SA CDP 2013: Companies are not meeting emission reduction targets despite improvement in reporting
Submitted by: Kathryn Kasavel, Friday, December 13, 2013
This year’s CDP South Africa 100 Climate Change report 2013 shows an upward trend in participation, disclosure rates and voluntary emissions reporting of the JSE top 100 largest companies. However the emission reductions achieved by the group do not meet required global and national reduction targets. Furthermore, the report states that most companies have not reported adequately on their significant Scope 3 emissions. Joanne Yawitch CEO of the National Business Initiative (NBI) states in the report that South African businesses have a genuine interest in reducing emissions and adapting to climate change however more needs to be done to reduce their emissions to the required targets set at a national and global level and that businesses need to focus more on the reporting of their Scope 3 emissions.
Transparency and response rates
The report states that South Africa’s 2013 CDP report achieved a response rate of 83% compared to the Global 500 sample response rate of 81%. This response rate is ranked second highest internationally next to Europe who have a higher response rate of 90%. In 2012, the SA CDP response rate was 78% and the report attributes this year’s increase to the high response rate of new participants to the sample this year. The Health sector showed the highest response rate of 100% while the Financials sector had the lowest response rate with only 20 out of the 30 companies responding to the CDP. Consumer Staples, Energy and Materials and Industrials had response rates of 90% or more. The report also revealed that 13 new volunteering South African companies, not in the JSE 100, participated in the 2013 South Africa 100 CDP which, according to the report, is reflective of the increasing trend of South African businesses engaging with and responding to climate change issues. An increasing amount of companies (96%) have also taken to voluntarily reporting on climate change issues and greenhouse gas (GHG) information in their annual reports. The report points out that 99% of companies report having a board committee or executive body that is solely responsible for addressing climate change issues, which is an increase from last year’s 78%. In addition, the report shows that 10 more companies provide financial incentives to the management of actions linked to accomplishing climate change targets.
South African company disclosure scores
South African average disclosure scores have improved continually from 62% in 2009 to 83% in 2013 as shown in the graph below. The Energy & Materials sector boasted the highest average disclosure score in 2013 followed by the Financials and Industrials sectors. This year there was only one company that did not report their Scope 1 emissions along with their Scope 2 emissions. This is an improvement from 2008 when only 71% of companies measured and disclosed both Scope 1 and 2 emissions. The 2013 report also points out that this year there have been improvements in the number of companies undertaking verification studies for their emissions. There has been a 20% increase in companies undertaking verification studies for their Scope 1 and 2 emissions and a 40% increase in the number of companies completing or undertaking verification studies of their Scope 3 emissions.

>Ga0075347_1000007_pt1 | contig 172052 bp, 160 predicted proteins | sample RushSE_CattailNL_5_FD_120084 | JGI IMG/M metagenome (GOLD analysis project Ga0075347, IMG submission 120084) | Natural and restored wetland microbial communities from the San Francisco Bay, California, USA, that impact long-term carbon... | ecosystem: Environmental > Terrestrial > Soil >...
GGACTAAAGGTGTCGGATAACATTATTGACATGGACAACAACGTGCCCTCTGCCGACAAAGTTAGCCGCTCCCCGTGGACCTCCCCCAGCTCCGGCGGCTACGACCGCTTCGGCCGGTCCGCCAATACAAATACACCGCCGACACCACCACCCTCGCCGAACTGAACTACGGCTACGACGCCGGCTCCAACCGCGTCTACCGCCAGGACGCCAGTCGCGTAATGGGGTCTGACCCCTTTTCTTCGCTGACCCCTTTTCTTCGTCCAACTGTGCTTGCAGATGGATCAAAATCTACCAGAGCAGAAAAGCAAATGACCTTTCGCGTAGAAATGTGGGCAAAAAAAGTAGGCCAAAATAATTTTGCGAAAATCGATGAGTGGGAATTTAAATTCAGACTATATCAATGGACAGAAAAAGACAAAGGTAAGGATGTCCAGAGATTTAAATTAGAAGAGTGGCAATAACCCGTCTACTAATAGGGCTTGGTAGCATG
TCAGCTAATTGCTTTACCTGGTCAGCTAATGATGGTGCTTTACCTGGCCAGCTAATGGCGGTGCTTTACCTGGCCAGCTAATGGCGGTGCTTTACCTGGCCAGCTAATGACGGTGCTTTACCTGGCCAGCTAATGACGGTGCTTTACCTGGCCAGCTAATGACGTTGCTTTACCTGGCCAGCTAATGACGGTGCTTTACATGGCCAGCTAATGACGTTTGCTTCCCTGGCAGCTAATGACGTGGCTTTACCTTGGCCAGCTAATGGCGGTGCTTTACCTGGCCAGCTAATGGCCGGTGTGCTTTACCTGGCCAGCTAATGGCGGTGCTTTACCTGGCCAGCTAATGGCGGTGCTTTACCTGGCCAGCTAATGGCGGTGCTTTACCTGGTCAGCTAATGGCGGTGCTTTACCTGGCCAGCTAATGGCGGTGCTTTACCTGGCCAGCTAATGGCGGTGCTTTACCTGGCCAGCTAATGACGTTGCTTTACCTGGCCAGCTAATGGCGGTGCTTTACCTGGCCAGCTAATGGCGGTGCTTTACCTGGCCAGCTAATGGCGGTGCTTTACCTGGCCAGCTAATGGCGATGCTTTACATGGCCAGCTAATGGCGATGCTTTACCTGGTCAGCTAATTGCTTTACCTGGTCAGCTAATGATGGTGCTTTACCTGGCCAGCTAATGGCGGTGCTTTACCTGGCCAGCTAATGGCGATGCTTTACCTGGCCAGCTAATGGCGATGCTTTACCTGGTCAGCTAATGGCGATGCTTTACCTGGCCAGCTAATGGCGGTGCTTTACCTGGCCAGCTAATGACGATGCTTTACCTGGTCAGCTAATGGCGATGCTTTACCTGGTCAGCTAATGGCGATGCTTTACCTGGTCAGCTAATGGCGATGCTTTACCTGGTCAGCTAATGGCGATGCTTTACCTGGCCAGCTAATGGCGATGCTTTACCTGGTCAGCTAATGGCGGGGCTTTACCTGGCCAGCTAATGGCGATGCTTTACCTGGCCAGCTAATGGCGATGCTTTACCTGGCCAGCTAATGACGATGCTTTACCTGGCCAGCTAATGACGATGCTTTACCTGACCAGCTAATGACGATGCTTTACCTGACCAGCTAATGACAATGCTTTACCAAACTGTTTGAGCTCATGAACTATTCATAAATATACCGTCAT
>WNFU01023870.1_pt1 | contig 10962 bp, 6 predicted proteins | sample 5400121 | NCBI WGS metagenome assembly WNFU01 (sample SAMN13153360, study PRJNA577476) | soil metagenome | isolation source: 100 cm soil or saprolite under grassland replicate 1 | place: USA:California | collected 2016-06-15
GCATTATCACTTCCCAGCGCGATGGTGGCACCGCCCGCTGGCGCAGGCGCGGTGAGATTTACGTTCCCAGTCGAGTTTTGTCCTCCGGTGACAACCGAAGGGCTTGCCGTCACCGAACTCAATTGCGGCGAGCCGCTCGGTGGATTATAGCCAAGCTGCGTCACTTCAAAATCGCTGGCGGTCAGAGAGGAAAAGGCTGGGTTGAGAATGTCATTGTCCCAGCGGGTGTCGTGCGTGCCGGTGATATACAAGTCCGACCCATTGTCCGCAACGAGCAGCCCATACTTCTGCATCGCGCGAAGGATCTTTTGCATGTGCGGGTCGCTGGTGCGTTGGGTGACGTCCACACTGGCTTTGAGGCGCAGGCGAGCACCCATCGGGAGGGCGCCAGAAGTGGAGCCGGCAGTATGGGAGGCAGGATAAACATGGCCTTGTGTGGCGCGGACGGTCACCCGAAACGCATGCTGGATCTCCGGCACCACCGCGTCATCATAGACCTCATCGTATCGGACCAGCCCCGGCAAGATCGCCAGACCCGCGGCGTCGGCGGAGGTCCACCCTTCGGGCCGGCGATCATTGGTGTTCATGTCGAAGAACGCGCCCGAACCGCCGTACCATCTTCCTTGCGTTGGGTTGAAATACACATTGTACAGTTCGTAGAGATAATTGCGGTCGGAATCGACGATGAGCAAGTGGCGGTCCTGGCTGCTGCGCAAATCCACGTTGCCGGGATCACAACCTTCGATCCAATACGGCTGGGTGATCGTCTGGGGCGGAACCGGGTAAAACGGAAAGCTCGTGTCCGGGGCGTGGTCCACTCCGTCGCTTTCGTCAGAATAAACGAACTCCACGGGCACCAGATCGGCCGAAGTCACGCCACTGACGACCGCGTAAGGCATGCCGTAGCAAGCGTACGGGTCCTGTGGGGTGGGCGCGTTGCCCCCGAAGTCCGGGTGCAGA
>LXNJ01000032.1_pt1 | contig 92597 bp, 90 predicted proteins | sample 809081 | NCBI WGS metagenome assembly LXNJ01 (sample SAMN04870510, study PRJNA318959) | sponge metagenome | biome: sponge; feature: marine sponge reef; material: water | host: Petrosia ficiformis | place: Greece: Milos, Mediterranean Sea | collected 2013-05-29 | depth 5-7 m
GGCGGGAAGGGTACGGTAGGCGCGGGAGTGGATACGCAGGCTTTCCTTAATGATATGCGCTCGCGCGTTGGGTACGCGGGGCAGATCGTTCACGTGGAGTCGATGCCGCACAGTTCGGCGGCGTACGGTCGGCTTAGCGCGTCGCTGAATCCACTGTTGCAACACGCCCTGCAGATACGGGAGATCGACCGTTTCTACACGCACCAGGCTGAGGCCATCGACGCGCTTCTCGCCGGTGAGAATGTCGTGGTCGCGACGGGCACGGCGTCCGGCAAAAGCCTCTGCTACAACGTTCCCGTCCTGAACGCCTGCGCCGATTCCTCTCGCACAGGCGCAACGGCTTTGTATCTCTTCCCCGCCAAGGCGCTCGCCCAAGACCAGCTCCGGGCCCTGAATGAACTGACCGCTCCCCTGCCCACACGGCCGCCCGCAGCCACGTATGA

South African companies not achieving emissions reductions required
The reports states that “the improvements in disclosure and performance are not matched by an equivalent improvement in emissions reductions”. There has been a slight decrease in the total Scope 1 and 2 emissions from the JSE 100 reporting companies in the last year but the report states that this reduction is not enough to meet the national and global policy targets. In addition, the reductions were mainly made in the Minerals and Energy sector with most other sectors showing increases in Scope 1 and 2 emissions. The South African CDP reporting companies have reported a slight increase in their direct Scope 1 carbon dioxide emissions (CO?e) from 132.9 million metric tons in 2012 to 134.6 million metric tons in 2013. The largest increase in Scope 1 emissions was in the Energy subsector (Sasol Ltd) who increased their emissions by 1.4 million metric tons CO?e. The largest reduction in Scope 1 emissions was seen in the Material sub-sector with a decrease of 490,390 metric tons CO?e. Eskom has also seen a reduction of 4 million metric tons of CO?e however Eskom still remains the largest contributor to South Africa’s GHG emissions at 227.9 million tons CO?e. Eskom contributes 40.7% of South Africa’s total GHG emissions of 559.65 million metric tons CO?e as shown in the graph below
The graph below illustrates South Africa’s top direct emitters for 2013. GHG Scope 1 emissions are still dominated by a few companies, and with the inclusion of the contribution of Eskom, account for 60% of all South Africa’s total GHG emissions. The other top JSE 100 emitters were Sasol Ltd (59.9 million metric tons CO?e), followed by ArcelorMittal South Africa Ltd (11.3 million metric tons CO?e), Pretoria Portland Cement Co Ltd (4.4 million metric tons CO?e), BHP Billiton (2.9 million metric tons CO?e) and Sappi (2.6 million metric tons CO?e).
Scope 3 emissions still not reported on
Companies are still not reporting on their Scope 3 emissions across their value chains which is often where the highest source of emissions are located. The report however states that the introduction of final guidelines on reporting on Scope 3 emissions from the Greenhouse Gas Protocol might help to improve reporting on Scope 3 emissions in the future. The report highlights that this year there was an 11% decrease in the number of companies reporting on their Scope 3 emissions with only 82% doing so as opposed to last year’s 93%.
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